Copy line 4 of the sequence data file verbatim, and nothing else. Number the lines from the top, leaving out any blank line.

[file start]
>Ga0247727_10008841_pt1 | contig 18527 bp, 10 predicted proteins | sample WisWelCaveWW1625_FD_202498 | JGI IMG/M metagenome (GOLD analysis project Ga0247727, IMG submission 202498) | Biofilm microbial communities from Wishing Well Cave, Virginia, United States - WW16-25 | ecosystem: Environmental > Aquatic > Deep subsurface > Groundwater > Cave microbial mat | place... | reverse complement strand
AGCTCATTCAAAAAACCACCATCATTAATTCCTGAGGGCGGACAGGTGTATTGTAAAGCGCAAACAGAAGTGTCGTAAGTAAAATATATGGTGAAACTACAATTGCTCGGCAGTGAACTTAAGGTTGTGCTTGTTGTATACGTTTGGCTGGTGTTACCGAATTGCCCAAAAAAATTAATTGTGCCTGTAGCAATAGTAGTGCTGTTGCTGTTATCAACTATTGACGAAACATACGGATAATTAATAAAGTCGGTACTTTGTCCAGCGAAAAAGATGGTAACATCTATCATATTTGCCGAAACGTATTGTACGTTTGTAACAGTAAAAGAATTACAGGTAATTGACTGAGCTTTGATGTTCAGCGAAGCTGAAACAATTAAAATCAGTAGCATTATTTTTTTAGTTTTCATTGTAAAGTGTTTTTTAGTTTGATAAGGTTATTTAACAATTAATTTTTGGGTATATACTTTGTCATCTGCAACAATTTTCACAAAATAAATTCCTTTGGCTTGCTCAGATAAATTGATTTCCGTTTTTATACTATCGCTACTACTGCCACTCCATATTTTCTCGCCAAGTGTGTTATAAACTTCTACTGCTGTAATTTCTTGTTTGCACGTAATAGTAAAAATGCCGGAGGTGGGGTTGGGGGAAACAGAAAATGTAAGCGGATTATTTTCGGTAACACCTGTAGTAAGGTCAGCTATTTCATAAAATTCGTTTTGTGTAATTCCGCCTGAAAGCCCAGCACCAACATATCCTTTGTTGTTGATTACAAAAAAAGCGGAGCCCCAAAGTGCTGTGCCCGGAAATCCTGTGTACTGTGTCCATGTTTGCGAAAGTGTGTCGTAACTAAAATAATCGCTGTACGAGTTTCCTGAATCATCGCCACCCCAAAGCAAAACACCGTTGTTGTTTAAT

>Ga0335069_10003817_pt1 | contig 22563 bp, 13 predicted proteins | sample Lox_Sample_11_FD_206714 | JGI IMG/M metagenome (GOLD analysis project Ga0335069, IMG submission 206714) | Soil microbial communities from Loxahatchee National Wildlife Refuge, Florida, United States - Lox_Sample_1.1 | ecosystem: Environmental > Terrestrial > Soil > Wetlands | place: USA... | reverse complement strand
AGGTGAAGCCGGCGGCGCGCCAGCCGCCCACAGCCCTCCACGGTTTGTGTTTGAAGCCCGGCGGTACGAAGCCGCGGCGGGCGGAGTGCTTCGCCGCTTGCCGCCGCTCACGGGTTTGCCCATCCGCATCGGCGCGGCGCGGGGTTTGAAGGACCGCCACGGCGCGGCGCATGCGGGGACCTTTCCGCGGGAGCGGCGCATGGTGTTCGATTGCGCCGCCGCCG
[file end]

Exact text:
AGGTGAAGCCGGCGGCGCGCCAGCCGCCCACAGCCCTCCACGGTTTGTGTTTGAAGCCCGGCGGTACGAAGCCGCGGCGGGCGGAGTGCTTCGCCGCTTGCCGCCGCTCACGGGTTTGCCCATCCGCATCGGCGCGGCGCGGGGTTTGAAGGACCGCCACGGCGCGGCGCATGCGGGGACCTTTCCGCGGGAGCGGCGCATGGTGTTCGATTGCGCCGCCGCCG